13. Updated U.S. Public Health Service Guidelines for the Management of Occupational Exposures to HBV, HCV, and HIV and Recommendations for Postexposure Prophylaxis. MMWR Recomm Rep. 2001. 50:1–52.
14. Beltrami EM, Williams IT, Shapiro CN, Chamberland ME. Risk and management of blood-borne infections in health care workers. Clin Microbiol Rev. 2000. 13:385–407.
15. Jeong S, Yim HW, Bae SH, Lee WC. Changes of hepatitis B surface antigen seroprevalence in Korea, 1998-2005. Korean J Epidemiol. 2008. 30:119–127.
16. Pruss-Ustun A, Rapiti E, Hutin Y. Sharps injuries: global burden of disease from sharps injuries to healthcare workers. 2003. Geneva, Switzerland: World Health Organization;17–19. Report No. WHO Environmental Burden of Disease Series, No. 3.
17. Kwon JH, Bae SH. Current status and clinical course of hepatitis C virus in Korea. Korean J Gastroenterol. 2008. 51:360–367.
18. Alter MJ, Kruszon-Moran D, Nainan OV, McQuillan GM, Gao F, Moyer LA, et al. The prevalence of hepatitis C virus infection in the United States, 1988 through 1994. N Engl J Med. 1999. 341:556–562.
19. Centers for Disease Control and Prevention. Recommendations for follow-up of health-care workers after occupational exposure to hepatitis C virus. MMWR Morb Mortal Wkly Rep. 1997. 46:603–606.
20. Choi JY. Prevention of HIV infection in health care setting. Korean J Nosocomial Infect Control. 2008. 13:64–68.
21. Choi SM, Lee JY, Oh HS, Park ES, Kim SW, Kim YR, et al. Servey of HIV exposure and postexposure prophylaxis among health care workers in Korea. Korean J Nosocomial Infect Control. 2002. 7:65–73.
22. Korea National Tuberculosis Association. Tuberculosis [Internet]. c2011. cited 2011 Jun 3. Seoul: KNTA;Available from:
23. Jo KW, Woo JH, Hong Y, Choi CM, Oh YM, Lee SD, et al. Incidence of tuberculosis among health care workers at a private university hospital in South Korea. Int J Tuberc Lung Dis. 2008. 12:436–440.
24. Centers for Disease Control and Prevention. Public health core functions--Alabama, Maryland, Mississippi, New Jersey, South Carolina, and Wisconsin, 1993. MMWR Morb Mortal Wkly Rep. 1994. 43:13–15.
25. Choi HJ. Recommended immunization for the healthcare workers in Korea. Korean J Nosocomial Infect Control. 2008. 13:7–15.
26. Kweon OM, Lee DS, Park ES, Kim CO, Han SH, Kim KH, et al. Management of healthcare workers and patients on exposure to pandemic influenza A (H1N1 2009) virus in a hospital. Korean J Nosocomial Infect Control. 2010. 15:96–102.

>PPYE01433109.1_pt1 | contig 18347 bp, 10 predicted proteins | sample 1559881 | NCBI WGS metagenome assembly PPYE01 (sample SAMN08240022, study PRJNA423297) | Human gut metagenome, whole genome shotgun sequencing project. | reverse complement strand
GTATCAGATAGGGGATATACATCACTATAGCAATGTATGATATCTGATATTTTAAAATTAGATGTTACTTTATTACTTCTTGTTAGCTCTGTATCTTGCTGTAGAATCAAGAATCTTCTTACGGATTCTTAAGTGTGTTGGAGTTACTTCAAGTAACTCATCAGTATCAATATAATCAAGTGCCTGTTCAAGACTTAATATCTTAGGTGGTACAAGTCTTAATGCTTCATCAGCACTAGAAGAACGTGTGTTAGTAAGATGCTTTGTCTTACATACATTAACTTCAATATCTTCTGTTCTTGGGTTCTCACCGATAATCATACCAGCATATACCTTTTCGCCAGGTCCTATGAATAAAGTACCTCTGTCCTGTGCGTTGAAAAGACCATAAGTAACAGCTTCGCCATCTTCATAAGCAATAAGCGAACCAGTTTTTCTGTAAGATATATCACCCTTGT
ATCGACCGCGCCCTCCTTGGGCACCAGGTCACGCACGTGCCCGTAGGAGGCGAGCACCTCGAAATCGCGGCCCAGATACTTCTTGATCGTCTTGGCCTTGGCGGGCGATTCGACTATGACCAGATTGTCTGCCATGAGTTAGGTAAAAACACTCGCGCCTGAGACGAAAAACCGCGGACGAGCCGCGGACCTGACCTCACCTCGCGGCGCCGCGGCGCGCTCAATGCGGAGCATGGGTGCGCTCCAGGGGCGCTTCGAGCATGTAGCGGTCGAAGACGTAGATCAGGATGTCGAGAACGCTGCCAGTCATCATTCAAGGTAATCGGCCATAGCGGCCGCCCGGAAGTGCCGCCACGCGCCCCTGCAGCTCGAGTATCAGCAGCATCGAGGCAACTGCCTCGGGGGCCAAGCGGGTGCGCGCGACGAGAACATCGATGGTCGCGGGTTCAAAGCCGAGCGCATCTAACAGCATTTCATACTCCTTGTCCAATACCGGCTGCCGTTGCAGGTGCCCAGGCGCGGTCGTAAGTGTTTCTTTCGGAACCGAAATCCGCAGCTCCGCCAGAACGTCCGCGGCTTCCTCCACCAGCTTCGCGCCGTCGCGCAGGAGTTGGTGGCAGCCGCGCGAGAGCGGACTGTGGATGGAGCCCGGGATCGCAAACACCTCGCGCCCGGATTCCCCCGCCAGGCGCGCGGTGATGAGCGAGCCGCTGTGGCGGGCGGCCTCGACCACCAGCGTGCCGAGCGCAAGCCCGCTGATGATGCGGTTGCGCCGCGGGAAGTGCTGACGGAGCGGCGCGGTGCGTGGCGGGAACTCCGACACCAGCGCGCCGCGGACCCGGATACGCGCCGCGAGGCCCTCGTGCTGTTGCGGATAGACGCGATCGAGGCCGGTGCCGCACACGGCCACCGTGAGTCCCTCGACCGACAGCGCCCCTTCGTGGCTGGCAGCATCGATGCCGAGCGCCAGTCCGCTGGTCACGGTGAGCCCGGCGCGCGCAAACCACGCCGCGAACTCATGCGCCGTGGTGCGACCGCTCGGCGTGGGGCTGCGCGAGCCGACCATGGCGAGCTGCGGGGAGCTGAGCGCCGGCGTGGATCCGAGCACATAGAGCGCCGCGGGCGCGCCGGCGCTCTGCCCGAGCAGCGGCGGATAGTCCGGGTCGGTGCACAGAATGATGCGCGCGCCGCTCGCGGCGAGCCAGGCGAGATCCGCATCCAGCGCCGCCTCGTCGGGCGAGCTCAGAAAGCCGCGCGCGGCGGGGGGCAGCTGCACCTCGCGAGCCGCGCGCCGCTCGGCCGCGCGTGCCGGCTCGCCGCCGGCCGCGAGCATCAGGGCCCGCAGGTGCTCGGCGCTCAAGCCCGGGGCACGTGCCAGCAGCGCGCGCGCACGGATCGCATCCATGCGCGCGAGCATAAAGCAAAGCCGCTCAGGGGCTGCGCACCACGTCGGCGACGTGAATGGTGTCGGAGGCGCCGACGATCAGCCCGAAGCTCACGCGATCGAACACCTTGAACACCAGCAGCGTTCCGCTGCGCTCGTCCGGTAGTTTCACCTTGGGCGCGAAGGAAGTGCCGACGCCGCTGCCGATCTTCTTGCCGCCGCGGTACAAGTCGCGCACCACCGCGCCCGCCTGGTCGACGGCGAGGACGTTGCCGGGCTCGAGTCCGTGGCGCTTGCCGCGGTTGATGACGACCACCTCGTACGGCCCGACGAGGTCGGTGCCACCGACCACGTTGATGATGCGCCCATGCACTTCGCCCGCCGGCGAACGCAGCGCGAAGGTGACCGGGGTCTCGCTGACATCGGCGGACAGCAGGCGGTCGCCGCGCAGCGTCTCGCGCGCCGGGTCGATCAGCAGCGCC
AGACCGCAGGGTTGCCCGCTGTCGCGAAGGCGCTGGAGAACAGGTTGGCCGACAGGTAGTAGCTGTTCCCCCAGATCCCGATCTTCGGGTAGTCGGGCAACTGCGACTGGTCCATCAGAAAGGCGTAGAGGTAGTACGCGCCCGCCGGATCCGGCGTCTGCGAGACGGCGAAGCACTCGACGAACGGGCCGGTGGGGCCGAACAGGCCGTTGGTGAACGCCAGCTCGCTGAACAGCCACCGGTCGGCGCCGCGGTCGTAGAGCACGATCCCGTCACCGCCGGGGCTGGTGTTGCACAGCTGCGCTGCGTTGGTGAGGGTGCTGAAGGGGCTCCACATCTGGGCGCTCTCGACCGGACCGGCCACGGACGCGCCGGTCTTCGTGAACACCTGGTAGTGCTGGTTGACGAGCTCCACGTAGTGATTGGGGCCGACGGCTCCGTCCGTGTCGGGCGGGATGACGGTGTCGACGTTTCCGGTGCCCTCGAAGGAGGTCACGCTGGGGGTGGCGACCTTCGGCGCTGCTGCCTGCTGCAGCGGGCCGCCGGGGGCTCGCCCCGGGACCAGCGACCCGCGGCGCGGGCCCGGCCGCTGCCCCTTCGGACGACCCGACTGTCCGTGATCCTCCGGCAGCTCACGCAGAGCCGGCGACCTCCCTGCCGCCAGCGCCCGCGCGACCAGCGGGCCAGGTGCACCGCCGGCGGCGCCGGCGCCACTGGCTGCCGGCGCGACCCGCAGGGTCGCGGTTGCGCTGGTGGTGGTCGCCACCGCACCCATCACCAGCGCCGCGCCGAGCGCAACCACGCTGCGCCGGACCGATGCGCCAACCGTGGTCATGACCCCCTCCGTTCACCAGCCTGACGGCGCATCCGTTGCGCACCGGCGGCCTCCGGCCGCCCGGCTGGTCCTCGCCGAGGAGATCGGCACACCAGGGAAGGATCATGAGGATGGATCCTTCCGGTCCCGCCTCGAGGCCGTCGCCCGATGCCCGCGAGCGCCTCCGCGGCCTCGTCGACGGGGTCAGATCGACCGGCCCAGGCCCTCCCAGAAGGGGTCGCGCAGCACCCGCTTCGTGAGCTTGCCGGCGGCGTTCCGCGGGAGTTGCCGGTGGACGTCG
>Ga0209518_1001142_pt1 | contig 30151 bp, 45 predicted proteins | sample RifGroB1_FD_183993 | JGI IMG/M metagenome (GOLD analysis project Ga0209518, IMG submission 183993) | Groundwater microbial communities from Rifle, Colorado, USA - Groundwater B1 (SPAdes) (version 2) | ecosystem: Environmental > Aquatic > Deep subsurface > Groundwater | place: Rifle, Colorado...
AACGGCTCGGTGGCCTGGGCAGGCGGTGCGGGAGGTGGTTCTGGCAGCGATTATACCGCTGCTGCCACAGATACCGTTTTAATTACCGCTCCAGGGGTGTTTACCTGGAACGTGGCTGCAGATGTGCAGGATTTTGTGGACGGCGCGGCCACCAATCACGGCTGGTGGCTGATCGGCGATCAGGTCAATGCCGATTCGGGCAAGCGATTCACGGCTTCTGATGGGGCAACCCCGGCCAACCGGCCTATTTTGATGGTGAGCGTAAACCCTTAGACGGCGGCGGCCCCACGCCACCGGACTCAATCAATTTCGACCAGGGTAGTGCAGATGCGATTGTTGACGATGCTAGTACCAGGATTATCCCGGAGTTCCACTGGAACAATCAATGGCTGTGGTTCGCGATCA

27. Bernstein HH, Starke JR. Policy statement--recommendation for mandatory influenza immunization of all health care personnel. Pediatrics. 2010. 126:809–815.
28. Cheong HJ, Sohn JW, Choi SJ, Eom JS, Woo HJ, Chun BC, et al. Factors influencing decision regarding influenza vaccination: a survey of healthcare workers in one hospital. Infect Chemother. 2004. 36:213–218.
29. Cha KS, Yoo SY, Kim KM, Wie SH, Shin WS. Healthcare workers' knowledge and attitude about influenza vaccination at the University hospital. Korean J Nosocomial Infect Control. 2005. 10:87–95.
30. Hardelid P, Fleming DM, McMenamin J, Andrews N, Robertson C, SebastianPillai P, et al. Effectiveness of pandemic and seasonal influenza vaccine in preventing pandemic influenza A(H1N1)2009 infection in England and Scotland 2009-2010. Euro Surveill. 2011. 16:pii: 19763. Available online:http://www.eurosur
31. Nakano T, Ihara T, Kamiya H. Measles outbreak among non-immunized children in a Japanese hospital. Scand J Infect Dis. 2002. 34:426–429.
32. Park HC, Park EY, Cho SH, Choi YJ, Ki HK, Jung YH, et al. Measles outbreak among institutional infants after hospital infection. Korean J Epidemiol. 2001. 23:50–58.
33. Lee J, Song JY, Seo YB, Kim SR, Cheong HJ, Kim WJ. Measles outbreaks and infection control in a tertiary hospital. Korean J Nosocomial Infect Control. 2008. 13:24–31.
34. Lee J, Song JY, Seo YB, Kim SR, Cheong HJ, Kim WJ. Measles outbreaks and infection control in a tertiary hospital. Korean J Nosocomial Infect Control. 2008. 13:24–31.
35. Shin HS, Oh HS, Kim SM, Kim NJ, Choi HJ, Oh MD, et al. Prevalence of measles, rubella and varicella-zoster antibodies in hospital personnel. Korean J Infect Dis. 1997. 29:29–32.
36. De Serres G, Shadmani R, Duval B, Boulianne N, Dery P, DouvilleFradet M, et al. Morbidity of pertussis in adolescents and adults. J Infect Dis. 2000. 182:174–179.
37. The Korean Society of Infectious Diseases. Vaccination for adults [Internet]. c2007. cited 2011 Jun 2. Seoul: The Korean Society of Infectious Diseases;Available from:
Similar articles